Linda Bailey of the New Memphis Institute
On empowering others, being a lifelong learner, and the difference between talent and skills.
photograph by Larry Kuzniewski
Linda Bailey has made a living on leadership. Inspired by her work with Goals for Memphis, Bailey helped found the Leadership Academy (now the New Memphis Institute) in 1997 to identify and train future leaders of the Memphis community. Since 2002 she’s been CEO of Linda Bailey Leadership, further extending her imprint on the decision-makers and difference-makers in the Mid-South. Among her clients are some names you know: Barbara Hyde, Duncan Williams, Mark Fogelman. Some leaders are born and some are made, but most leaders in Memphis find their way to Linda Bailey.
“We took on a lot of issues at Goals for Memphis,” recalls Bailey, “and leadership development was an issue I took to the board. Leadership Memphis was doing a great job of educating people who were already leaders about the city. But at the time no one was doing personal leadership development. If we could raise the bar on the thinking of leaders, perhaps we could get more sophisticated solutions to old problems and see things from new perspectives. I fell in love with the idea of developing people.”
Born and raised in northwest Arkansas and educated at Tulane, Bailey moved to Memphis (from Little Rock) with her husband, Rod, in 1973. They’ve raised two kids in Memphis and have come to see the Bluff City as a unique place to call home, the charms of small-town life flavoring a community where leaders are found in myriad shapes and forms.
Early in her career, Bailey turned her focus sharply toward the city she aimed to improve. “[The Leadership Academy] didn’t need to hire someone from New York City to come tell us what our problems are,” she says. “We know what our issues are, and the solutions are within us as a city. We had to take that responsibility: unleashing what’s already there, and getting in touch with that.”
Working with businesses as large as FedEx and AutoZone, Bailey adapts her leadership training to accommodate small teams within companies, customizing every session around the mission and needs of that team. “I help individuals and teams reach their potential,” she says. “When the players change, the dynamics of a team change. Change is good for my business.”
How exactly does Bailey bring the most out of a leader or team of leaders? It starts with a look in the proverbial mirror. “To be highly effective as a leader,” she says, “you have to know who you are very deeply. What are the strengths and assets of all team members? And how do they complement each other? Things that may be pushing people’s buttons can be flipped and become complementary. You get the best results from diverse thinking.”
It’s one thing for someone to have strengths in the workplace and quite another to identify how those strengths can best be utilized within a business plan. “People come into the world with a lot of gifts,” says Bailey, “and they don’t clearly understand those gifts. I help put them in touch with them. Sometimes it’s during a career transition. Sometimes it’s when people get stuck on a particular issue. We have an incredible capacity to get in our own way. People need clarity. They get stuck when they have only one way of looking at things.”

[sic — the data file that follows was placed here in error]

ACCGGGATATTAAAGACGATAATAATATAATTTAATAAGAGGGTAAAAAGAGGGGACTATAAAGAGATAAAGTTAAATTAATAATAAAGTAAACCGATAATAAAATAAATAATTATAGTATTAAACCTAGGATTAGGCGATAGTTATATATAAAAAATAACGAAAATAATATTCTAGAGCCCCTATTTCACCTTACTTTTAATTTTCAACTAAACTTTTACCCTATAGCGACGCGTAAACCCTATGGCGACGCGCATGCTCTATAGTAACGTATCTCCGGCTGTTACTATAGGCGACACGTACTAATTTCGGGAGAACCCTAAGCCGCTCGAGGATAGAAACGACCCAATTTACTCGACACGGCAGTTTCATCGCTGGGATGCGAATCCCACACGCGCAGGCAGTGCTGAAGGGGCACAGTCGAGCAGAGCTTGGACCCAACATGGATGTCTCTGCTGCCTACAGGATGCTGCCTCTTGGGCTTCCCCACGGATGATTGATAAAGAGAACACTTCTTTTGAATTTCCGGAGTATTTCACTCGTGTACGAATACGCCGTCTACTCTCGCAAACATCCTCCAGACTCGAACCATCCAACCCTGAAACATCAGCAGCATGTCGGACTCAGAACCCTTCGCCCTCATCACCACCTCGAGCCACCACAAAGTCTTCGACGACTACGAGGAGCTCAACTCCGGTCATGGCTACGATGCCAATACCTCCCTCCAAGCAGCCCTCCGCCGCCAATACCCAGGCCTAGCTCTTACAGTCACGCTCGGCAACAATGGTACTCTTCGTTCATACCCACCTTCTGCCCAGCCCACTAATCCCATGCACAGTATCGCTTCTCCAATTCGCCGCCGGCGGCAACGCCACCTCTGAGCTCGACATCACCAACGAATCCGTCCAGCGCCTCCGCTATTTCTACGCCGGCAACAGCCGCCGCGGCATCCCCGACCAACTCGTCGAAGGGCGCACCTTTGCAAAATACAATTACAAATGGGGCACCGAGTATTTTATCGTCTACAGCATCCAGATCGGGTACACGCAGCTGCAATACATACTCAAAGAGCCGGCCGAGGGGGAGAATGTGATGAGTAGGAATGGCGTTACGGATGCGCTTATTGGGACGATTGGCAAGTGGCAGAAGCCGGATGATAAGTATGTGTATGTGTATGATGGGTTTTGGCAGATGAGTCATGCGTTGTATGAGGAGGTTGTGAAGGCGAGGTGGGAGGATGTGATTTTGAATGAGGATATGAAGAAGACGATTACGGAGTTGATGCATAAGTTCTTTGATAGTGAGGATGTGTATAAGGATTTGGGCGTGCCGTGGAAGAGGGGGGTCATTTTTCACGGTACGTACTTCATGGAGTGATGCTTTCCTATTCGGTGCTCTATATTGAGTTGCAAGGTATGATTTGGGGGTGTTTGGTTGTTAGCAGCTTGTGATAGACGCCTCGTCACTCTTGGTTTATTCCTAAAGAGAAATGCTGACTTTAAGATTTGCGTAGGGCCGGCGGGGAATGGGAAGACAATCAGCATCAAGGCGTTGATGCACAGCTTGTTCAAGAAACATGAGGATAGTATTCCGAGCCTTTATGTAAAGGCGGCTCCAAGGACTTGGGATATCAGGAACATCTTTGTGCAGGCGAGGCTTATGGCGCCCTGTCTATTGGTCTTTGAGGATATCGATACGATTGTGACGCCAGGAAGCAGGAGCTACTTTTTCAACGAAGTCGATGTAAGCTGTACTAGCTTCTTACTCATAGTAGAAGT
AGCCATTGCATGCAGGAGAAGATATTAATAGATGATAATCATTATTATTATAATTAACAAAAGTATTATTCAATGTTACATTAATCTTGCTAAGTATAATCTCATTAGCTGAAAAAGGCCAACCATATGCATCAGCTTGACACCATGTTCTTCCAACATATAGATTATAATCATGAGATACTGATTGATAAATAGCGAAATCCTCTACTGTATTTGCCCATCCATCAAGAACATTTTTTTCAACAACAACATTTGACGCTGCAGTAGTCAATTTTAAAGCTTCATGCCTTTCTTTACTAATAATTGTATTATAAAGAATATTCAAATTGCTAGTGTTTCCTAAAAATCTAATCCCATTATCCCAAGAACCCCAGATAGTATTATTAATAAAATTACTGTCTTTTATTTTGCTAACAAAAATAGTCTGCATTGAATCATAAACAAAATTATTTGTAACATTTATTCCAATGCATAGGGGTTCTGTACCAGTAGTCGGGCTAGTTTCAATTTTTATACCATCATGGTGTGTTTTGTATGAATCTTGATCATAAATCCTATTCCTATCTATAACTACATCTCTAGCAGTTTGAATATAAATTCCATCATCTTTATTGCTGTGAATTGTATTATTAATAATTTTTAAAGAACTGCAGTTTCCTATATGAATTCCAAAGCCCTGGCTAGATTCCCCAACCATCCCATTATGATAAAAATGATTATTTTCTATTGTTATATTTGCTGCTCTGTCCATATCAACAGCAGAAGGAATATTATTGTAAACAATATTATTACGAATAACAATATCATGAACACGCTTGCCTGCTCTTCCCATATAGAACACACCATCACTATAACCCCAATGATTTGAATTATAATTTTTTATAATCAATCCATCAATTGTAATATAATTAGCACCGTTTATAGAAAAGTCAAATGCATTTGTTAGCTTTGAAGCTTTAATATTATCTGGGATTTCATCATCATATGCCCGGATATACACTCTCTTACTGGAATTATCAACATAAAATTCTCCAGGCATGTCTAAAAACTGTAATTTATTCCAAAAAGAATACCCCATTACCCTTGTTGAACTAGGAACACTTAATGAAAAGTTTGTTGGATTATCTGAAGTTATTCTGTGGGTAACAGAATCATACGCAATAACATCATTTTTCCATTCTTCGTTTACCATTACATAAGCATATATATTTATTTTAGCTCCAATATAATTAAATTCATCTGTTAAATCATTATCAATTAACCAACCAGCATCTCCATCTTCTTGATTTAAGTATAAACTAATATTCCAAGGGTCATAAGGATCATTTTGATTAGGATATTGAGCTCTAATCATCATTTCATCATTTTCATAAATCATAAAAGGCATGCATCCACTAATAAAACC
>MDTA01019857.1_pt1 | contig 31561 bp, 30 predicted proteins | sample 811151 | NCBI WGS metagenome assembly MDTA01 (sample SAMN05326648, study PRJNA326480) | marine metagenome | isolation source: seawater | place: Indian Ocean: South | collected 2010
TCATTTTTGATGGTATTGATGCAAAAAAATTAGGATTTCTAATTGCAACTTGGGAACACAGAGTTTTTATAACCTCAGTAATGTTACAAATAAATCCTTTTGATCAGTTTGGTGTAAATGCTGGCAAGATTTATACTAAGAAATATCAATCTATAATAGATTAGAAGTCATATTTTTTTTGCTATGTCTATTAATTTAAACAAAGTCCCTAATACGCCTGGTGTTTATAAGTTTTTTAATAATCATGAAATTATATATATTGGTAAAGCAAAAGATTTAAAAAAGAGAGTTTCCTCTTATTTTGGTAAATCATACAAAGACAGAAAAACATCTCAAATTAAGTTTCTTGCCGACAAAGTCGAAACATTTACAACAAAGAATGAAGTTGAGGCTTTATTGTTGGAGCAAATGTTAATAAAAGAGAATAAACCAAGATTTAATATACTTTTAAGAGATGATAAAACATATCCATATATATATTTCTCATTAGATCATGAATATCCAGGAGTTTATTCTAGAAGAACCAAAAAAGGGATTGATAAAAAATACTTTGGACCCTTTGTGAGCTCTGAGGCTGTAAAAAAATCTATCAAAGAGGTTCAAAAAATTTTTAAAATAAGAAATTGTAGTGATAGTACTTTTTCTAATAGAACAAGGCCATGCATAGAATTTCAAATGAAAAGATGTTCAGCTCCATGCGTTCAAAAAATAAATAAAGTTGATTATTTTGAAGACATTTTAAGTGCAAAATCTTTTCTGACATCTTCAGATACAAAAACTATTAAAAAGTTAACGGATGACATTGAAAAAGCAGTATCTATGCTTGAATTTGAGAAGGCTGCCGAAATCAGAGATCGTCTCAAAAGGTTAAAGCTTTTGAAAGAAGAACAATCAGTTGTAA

Having researched leaders from small businesses and large, there are a few traits Bailey has come to recognize as core qualities. “Highly effective people are intentional about their behavior,” she says. “Fred Smith doesn’t get up in the morning and just get into his leadership car. He’s intentional about what he does, and doesn’t do. He’s aware of what he does very well and when somebody else does it better.”
“There’s no magic formula,” Bailey continues. “People lead from within. You can’t be intentional until you know what you do [well] automatically. The way you see the world says more about you than it does the world.”
Leadership can be clouded by intimidation. When asked about the less-than-gentle reputation of Apple founder Steve Jobs, Bailey points out a cold reality of the leadership dynamic. “People will follow under a state of domination and because you have the title,” she says. “But you’ll never get all that somebody’s got to give unless they feel valued. [Jobs] made a lot of money, and how can you criticize that? But it was an old style of leadership.”
Bailey’s favorite leaders from history tend to share two qualities: generally optimistic and verbally persuasive. But these figures led with very different styles. She describes George Washington’s as logistical; Abraham Lincoln’s as cerebral and detached. Winston Churchill’s brilliance was tactical, while Dwight Eisenhower’s greatest strengths as Allied Commander in World War II were his skill and instincts with diplomacy, not so much acumen for military strategy.
Bailey likes to distinguish between a leader’s talent and that same person’s skills.
“Talent is different from what you learn in school or can be trained to do,” she says. “Talent is re-occurring patterns of thought. It’s ingrained. Some people have the talent to be an administrator and some don’t. Some have the talent for trouble-shooting. Some of us have the talent to sell. You can put someone through all kinds of training, but if they don’t have the raw talent to sell, they’re not going to be successful.”
Remember that optimism? Verbal persuasiveness? Turns out these are ingredients for great leaders and great salespeople.
Among Bailey’s favorite mantras is the following: Effective leaders are lifelong learners. The sooner a person recognizes how much he or she doesn’t know the sooner that person becomes a capable leader. “None of us has it all,” says Bailey. “Sometimes you have to get better at that thing you’re least good at. Surround yourself with people who are smarter and who will push you.”
For more information, go to LindaBaileyLeadership.com.